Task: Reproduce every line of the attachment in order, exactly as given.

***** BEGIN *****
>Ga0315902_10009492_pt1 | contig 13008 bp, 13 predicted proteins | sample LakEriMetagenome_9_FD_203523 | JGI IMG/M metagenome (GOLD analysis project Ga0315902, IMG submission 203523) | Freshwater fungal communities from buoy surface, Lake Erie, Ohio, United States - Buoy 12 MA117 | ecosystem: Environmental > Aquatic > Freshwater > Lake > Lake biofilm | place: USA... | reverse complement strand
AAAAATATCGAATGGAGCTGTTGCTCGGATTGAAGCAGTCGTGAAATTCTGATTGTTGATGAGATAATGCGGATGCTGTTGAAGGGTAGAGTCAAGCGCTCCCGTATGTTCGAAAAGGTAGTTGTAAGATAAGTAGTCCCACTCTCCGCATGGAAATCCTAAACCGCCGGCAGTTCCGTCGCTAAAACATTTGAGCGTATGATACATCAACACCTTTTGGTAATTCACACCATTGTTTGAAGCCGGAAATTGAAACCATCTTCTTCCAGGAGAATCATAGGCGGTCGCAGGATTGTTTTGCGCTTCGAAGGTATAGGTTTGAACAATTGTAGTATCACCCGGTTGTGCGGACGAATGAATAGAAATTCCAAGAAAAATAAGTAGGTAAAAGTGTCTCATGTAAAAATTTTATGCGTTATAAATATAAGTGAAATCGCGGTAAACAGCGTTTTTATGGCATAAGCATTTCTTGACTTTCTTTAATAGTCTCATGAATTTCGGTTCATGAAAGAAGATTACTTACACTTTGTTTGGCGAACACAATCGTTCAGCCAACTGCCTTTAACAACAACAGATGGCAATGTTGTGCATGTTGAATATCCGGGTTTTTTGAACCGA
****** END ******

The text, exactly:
>Ga0315902_10009492_pt1 | contig 13008 bp, 13 predicted proteins | sample LakEriMetagenome_9_FD_203523 | JGI IMG/M metagenome (GOLD analysis project Ga0315902, IMG submission 203523) | Freshwater fungal communities from buoy surface, Lake Erie, Ohio, United States - Buoy 12 MA117 | ecosystem: Environmental > Aquatic > Freshwater > Lake > Lake biofilm | place: USA... | reverse complement strand
AAAAATATCGAATGGAGCTGTTGCTCGGATTGAAGCAGTCGTGAAATTCTGATTGTTGATGAGATAATGCGGATGCTGTTGAAGGGTAGAGTCAAGCGCTCCCGTATGTTCGAAAAGGTAGTTGTAAGATAAGTAGTCCCACTCTCCGCATGGAAATCCTAAACCGCCGGCAGTTCCGTCGCTAAAACATTTGAGCGTATGATACATCAACACCTTTTGGTAATTCACACCATTGTTTGAAGCCGGAAATTGAAACCATCTTCTTCCAGGAGAATCATAGGCGGTCGCAGGATTGTTTTGCGCTTCGAAGGTATAGGTTTGAACAATTGTAGTATCACCCGGTTGTGCGGACGAATGAATAGAAATTCCAAGAAAAATAAGTAGGTAAAAGTGTCTCATGTAAAAATTTTATGCGTTATAAATATAAGTGAAATCGCGGTAAACAGCGTTTTTATGGCATAAGCATTTCTTGACTTTCTTTAATAGTCTCATGAATTTCGGTTCATGAAAGAAGATTACTTACACTTTGTTTGGCGAACACAATCGTTCAGCCAACTGCCTTTAACAACAACAGATGGCAATGTTGTGCATGTTGAATATCCGGGTTTTTTGAACCGA